Latest update: July 30th, 2012
On the surface it would appear the current major threat to Jewish survival comes from the Islamic nations surrounding Israel. That threat is small, however, compared to the threat of secularization.
If one were to say that to be a good Jew we need to follow the Torah in its entirety, then many of us are not acting properly as Jews, even in the Orthodox world. Many of us have become lax, using excuses such as “this law is outdated” or “that law is just rabbinical.” That leaves us with the question: What does it mean to be a Jew?
Rabbi Benzion Klatzko suggests Judaism is not a religion at all but rather a relationship (see TorahAnytime.com). There are a number of approaches the Torah teaches regarding the way we should connect with Hashem. Shir Hashirim teaches us our relationship with the Creator should parallel a healthy relationship between husband and wife. In such a relationship, actions are performed not by rote but rather with enthusiasm for someone you care about.
When we look at our current generation, it is uplifting to see the rise in ba’alei teshuvah as well as the increase in students who are taking on religious obligations more gradually. But we cannot ignore the number of students raised in Orthodox homes who are going the opposite route.
What causes one to decide to take one path versus the other? The answer is simple: connection. Those who have this relationship, even if only a weak one, want to strengthen it, while those who lack any sort of emotional connection end up taking one of three directions: fulfilling the commandments out of habit; becoming lax in their observance but still keeping the laws to varying degrees; or seeking this connection elsewhere and drifting away from Judaism.
People don’t like to blame themselves, so everyone points the finger at someone else: families, yeshivas, colleges, etc. At the end of the day, we are all at fault. But while it is true that families and colleges can have a deleterious effect on one’s Jewish attachment, it is only yeshivas that serve as a constant in providing a Jewish environment and education, and therefore they have the most potential to help.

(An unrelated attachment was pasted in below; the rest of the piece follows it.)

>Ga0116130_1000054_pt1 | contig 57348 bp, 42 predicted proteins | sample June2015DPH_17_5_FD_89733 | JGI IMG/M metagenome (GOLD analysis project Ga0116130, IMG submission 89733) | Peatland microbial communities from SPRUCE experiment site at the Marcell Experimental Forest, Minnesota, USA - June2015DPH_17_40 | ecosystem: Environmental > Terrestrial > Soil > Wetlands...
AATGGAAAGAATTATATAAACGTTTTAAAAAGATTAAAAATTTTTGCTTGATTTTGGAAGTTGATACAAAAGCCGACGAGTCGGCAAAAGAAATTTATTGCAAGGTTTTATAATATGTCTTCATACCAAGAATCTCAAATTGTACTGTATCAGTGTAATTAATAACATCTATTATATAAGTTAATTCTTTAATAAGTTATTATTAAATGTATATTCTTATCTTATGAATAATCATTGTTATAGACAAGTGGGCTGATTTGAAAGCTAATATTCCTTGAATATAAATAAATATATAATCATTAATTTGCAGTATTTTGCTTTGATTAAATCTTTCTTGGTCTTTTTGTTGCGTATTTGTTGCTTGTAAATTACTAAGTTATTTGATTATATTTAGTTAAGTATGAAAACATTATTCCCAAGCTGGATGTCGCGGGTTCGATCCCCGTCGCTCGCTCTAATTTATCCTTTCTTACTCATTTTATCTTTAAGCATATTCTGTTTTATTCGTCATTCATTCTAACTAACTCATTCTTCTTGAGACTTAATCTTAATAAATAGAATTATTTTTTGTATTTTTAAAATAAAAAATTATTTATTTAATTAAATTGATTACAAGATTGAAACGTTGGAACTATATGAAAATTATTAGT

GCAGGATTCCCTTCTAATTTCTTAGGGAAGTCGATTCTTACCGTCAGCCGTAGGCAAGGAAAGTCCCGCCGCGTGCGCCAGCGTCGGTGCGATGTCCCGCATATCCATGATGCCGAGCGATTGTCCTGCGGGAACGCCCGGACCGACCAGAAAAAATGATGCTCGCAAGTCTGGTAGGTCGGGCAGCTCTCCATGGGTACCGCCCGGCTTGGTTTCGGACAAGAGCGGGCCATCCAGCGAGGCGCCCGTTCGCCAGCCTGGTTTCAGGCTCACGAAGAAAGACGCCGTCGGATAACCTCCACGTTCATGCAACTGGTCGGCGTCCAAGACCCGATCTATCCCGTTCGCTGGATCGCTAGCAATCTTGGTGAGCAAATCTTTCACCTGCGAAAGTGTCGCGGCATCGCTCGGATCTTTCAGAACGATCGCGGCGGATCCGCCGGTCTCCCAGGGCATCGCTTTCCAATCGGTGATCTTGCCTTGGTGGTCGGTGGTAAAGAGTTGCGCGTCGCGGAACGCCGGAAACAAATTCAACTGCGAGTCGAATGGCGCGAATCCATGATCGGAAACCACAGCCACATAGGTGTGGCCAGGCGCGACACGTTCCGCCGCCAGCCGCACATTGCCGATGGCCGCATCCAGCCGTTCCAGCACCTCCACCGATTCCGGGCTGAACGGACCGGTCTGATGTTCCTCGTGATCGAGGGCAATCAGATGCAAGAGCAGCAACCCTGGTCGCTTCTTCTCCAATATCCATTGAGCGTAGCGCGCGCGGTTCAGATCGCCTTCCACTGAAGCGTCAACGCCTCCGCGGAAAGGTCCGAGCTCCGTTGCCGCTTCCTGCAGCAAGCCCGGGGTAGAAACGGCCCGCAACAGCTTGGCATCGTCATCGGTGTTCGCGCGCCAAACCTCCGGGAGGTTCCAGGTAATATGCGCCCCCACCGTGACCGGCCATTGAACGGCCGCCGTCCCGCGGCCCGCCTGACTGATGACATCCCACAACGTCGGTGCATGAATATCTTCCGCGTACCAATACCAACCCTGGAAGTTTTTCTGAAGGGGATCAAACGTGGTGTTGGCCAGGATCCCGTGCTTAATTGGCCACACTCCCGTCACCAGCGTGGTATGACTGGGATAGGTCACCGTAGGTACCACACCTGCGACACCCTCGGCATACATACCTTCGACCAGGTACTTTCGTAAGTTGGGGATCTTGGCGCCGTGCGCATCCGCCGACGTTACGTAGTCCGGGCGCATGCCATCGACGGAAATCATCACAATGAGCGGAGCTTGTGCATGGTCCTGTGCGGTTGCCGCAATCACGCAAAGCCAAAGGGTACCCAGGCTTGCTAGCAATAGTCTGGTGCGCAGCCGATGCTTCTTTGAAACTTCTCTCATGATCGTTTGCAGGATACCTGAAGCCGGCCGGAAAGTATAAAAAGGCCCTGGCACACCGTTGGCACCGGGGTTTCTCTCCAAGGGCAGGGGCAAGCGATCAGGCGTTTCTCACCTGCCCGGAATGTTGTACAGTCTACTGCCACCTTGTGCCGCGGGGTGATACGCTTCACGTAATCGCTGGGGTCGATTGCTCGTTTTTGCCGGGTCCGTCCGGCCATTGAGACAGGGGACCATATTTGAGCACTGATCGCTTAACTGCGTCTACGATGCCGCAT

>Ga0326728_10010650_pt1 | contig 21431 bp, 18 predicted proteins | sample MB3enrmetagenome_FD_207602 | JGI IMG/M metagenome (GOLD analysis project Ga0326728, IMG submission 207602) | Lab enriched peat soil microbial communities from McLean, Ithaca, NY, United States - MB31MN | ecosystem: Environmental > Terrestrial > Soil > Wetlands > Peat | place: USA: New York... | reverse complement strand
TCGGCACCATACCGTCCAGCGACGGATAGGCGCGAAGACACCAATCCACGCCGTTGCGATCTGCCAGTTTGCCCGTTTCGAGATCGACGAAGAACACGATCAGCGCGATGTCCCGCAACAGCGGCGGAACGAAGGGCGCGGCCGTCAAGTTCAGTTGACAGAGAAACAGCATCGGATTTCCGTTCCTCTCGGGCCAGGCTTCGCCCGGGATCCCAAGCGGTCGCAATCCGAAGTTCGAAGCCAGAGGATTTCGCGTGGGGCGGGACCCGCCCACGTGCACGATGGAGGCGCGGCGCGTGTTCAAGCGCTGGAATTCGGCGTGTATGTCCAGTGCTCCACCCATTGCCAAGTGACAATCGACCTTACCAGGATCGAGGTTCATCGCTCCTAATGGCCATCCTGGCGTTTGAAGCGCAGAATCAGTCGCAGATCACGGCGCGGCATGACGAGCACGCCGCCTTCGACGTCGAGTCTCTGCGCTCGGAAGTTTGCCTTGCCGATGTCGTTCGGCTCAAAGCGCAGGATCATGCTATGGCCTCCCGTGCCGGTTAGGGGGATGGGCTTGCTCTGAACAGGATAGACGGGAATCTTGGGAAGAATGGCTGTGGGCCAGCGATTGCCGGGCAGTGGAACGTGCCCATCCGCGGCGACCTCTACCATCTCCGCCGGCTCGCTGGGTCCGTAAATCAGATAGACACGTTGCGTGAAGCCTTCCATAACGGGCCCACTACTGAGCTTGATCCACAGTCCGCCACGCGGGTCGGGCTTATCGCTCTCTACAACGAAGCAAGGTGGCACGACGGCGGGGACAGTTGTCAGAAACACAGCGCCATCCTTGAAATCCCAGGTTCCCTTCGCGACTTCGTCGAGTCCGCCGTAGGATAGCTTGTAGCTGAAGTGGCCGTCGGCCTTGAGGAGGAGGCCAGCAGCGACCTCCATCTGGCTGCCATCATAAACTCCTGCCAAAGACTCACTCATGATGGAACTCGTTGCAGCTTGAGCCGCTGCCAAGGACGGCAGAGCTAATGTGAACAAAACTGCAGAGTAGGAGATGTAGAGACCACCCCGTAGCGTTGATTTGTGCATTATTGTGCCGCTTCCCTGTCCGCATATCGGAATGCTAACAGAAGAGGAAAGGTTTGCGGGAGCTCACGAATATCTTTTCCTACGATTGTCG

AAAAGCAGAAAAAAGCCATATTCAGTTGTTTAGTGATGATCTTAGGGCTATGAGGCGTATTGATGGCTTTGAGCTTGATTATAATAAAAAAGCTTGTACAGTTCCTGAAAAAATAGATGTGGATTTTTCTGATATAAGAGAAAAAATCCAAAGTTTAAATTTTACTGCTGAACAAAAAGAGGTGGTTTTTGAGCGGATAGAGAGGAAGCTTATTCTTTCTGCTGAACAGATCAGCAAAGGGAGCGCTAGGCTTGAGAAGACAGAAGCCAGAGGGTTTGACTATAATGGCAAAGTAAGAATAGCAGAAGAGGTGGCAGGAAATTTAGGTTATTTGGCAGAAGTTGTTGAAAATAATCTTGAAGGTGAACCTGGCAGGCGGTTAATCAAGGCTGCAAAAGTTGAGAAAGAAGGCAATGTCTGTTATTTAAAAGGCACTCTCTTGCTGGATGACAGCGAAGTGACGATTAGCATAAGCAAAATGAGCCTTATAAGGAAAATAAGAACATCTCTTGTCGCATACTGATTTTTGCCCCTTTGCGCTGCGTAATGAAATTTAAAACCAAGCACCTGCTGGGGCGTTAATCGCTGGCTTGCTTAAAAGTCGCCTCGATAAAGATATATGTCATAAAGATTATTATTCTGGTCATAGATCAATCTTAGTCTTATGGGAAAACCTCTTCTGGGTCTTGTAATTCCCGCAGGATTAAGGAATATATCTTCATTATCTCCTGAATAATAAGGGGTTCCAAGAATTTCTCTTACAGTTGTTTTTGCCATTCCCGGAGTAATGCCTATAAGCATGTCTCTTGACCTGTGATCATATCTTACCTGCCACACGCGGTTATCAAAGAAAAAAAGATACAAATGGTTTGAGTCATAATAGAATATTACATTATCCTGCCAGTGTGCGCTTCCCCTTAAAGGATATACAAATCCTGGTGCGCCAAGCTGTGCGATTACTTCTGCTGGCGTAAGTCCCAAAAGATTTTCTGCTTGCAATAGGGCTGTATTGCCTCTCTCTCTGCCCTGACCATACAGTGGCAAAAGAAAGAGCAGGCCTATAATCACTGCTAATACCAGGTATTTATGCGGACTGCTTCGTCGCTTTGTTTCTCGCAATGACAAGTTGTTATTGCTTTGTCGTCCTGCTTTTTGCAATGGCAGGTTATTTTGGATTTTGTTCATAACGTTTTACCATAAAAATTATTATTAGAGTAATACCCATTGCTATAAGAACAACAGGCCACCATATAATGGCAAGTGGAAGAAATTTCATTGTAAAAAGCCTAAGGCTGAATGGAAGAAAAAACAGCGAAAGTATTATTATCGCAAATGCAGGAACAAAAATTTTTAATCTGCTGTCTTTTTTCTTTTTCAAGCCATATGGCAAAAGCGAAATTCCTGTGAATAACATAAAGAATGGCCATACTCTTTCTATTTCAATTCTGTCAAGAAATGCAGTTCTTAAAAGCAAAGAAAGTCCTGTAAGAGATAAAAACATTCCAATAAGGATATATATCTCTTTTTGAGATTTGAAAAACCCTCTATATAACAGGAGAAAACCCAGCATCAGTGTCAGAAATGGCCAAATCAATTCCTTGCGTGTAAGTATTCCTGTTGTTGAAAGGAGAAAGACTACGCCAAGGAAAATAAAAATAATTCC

There is, however, something powerful missing in many of our yeshivas: Jewish spirituality. We are taught Chumash, Gemara, Ivrit, Nach – but not about connecting emotionally to our Creator, building this relationship, understanding what it means to belong to the Jewish people.
We learn from our rabbis that if you cannot accept the first of the Ten Commandments (“I am Hashem your God”), you cannot accept the entire Torah. So how is it that young adults go through years of Jewish education without ever really learning about God? If Judaism is a relationship, and if the key to keeping us going as Jews is our connection to Hashem, this is a subject that cannot be ignored.
Education is the prime component but our yeshivas are not doing enough. In my own yeshiva experience the emphasis was on dry law and content, treating Tanach and Gemara like any secular course. I remember that in my Jewish classes we all used to take notes and study simply to pass the exams. That’s what happens when Judaism is taught as a body without a soul.
Since graduating yeshiva high school five years ago, I have witnessed hundreds of Jews, myself included, strengthen their connection to Judaism – and this number includes students from all sorts of backgrounds who attend a secular college, choose a non-religious group of friends, and/or lack religious support at home.
If students can survive, connect, and strengthen their observance in these most non-conducive settings, they should be able to flourish in a yeshiva setting. Unfortunately, it seems Jewish spirituality in many yeshivas is less accessible than it is in secular institutions. And this actually makes sense. Jewish organizations on campus want Jewish involvement so they cater to the students, making Judaism exciting and positive.
It’s time we apply pressure on our yeshivas. What’s the point in spending as much as a quarter of a million dollars on education from kindergarten through 12th grade if your kids don’t even keep up with it afterward? And even if they do, can they open up a Gemara and read it with ease and understanding? Are they fluent in Hebrew? Do they follow the mitzvot? Do they have any desire to build on their Jewish observance?Michael Schaier
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